Would You Cheat? Cheating Behavior, Human Nature, and Decision-Making

By Piotr M. Patrzyk
2014, Vol. 6 No. 03 | pg. 3/5 |

Default Behavioral Predispositions: What are we Struggling With?

Having established what general mechanisms underlie decisions about cheating, we can move on to another relevant question – what is the default option when people face an opportunity to cheat? People are governed by two contradictory mechanisms: one that inclines them to exploit opportunities to gain and another that helps them form a sense of their own honesty. Because of these counteracting impulses, an irrational pattern of cheating emerges. But which side has greater pull?

Greene and Paxton (2009) attempted to answer this question by examining neural activity during honest and dishonest decision-making. They put forward two hypotheses that can explain honest decision when an individual is faced with temptation: (1) the will hypothesis which contends that honesty is a result of active resistance of temptation and therefore brain regions responsible for cognitive control are employed when people are honest; (2) the grace hypothesis which contends that for being honest, no additional cognitive control is required. The first one is more favorable toward the corrupt view of human nature, whereas the second is more compatible with the good-natured view.

Participants in their experiment had to predict an outcome of a fair coin-toss and were rewarded for doing it correctly. The cover story for this study was that it was an experiment examining paranormal abilities to foresee the future when one makes his or her predictions privately and is financially motivated to do it correctly. The real purpose was to test levels of dishonesty among subjects. In control group participants had to report their prediction before a toss so cheating was not possible, in experimental group they had to report after a toss whether they were correct so cheating was possible with zero probability of being caught.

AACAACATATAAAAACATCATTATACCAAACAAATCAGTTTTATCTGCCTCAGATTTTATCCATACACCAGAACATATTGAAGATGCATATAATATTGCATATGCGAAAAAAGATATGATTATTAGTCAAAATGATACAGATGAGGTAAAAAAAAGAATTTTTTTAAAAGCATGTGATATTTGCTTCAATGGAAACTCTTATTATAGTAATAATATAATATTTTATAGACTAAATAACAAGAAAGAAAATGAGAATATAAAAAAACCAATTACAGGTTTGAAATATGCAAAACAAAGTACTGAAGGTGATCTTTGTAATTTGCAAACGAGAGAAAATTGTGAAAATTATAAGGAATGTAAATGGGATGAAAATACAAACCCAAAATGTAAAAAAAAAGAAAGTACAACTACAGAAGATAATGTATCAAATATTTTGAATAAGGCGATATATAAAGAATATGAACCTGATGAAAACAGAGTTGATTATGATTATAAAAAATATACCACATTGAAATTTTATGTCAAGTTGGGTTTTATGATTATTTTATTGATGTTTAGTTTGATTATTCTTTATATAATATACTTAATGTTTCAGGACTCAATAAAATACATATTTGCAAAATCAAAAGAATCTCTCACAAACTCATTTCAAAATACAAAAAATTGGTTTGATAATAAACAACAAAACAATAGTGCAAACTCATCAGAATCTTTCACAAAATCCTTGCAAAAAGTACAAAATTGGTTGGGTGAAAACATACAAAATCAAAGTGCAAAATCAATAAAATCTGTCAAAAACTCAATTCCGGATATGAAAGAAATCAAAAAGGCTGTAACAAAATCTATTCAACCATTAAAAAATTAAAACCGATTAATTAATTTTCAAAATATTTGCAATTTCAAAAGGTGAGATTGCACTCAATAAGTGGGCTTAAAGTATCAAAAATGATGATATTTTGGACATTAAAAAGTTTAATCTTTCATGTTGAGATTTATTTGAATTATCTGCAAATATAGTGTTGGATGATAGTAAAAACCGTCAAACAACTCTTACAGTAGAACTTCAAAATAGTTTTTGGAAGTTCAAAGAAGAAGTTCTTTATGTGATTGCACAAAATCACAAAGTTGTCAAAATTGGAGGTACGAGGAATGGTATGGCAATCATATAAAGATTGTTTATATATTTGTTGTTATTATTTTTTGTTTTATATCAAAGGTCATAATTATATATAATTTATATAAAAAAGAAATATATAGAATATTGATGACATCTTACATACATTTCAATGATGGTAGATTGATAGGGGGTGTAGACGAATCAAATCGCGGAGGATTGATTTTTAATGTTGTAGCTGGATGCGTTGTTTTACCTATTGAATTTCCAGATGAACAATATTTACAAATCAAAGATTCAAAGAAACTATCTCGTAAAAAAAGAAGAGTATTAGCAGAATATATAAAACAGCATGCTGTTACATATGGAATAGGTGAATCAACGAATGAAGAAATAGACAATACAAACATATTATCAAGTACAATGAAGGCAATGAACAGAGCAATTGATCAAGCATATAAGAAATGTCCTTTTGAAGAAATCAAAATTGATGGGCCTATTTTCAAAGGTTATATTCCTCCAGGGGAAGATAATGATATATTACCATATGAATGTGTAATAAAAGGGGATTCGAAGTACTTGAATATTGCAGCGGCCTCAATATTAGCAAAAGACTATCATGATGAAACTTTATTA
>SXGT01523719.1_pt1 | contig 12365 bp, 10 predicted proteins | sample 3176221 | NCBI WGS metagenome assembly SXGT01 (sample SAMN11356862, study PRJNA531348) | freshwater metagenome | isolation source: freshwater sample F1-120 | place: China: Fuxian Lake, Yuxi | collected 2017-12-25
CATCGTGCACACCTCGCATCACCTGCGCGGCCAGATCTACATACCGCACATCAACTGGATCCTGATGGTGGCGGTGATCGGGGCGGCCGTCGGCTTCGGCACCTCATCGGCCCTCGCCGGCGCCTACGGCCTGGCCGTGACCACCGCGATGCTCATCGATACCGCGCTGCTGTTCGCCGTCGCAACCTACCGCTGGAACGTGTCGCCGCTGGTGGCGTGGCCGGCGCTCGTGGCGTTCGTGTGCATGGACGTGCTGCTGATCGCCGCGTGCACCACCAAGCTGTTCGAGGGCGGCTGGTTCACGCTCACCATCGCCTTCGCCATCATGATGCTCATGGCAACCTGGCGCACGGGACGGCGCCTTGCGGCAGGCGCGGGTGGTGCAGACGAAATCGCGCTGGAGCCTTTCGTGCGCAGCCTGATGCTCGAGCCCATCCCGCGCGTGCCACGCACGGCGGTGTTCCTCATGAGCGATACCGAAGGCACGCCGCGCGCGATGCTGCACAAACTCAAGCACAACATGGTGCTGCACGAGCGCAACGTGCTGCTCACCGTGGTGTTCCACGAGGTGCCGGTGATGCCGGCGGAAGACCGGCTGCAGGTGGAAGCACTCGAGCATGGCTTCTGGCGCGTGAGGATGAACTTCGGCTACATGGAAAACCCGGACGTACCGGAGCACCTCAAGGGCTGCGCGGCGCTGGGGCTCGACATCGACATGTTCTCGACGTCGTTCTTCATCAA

Figure 2. Distribution of self-reported percent Wins in the Opportunity condition (Greene & Paxton, 2009, p. 12507).

Figure 2

Based on distribution of outcome declarations participants were divided into two groups which were analyzed separately. In the case of honest group, the crucial element of interest were loss trials in the opportunity condition as compared to loss trials in no-opportunity condition. Two competing hypotheses provide different predictions: the will hypothesis that in opportunity loss trials there should be increased activity in areas involved in cognitive control (anterior cingulate cortex, dorsolateral prefrontal cortex and ventrolateral prefrontal cortex) and that reaction time should be longer, as compared to no-opportunity loss trials; the grace hypothesis that no differences should appear.

It turned out that the grace hypothesis was valid in case of honest participants – there were no differences in reaction time and neural activity. These results suggest that there exist some people who are able to be honest by not even realizing their opportunity to gain. These participants did not take dishonest option into consideration. This result is surprising since it contradicts both intuitive understanding of human moral decision-making and standard economic model.

However, generalization of the grace hypothesis is not possible. Analysis of responses in the dishonest group provided reversed conclusions. It turned out that both reaction time in the opportunity-loss as compared to the opportunity-win was longer and that more brain activity in control-related regions were observed in the opportunity as compared to the control condition (both win and loss trials). Dishonest group seems therefore to provide a support for the will hypothesis. Their default response is the desire to cheat and they have to engage much cognitive control in such decisions.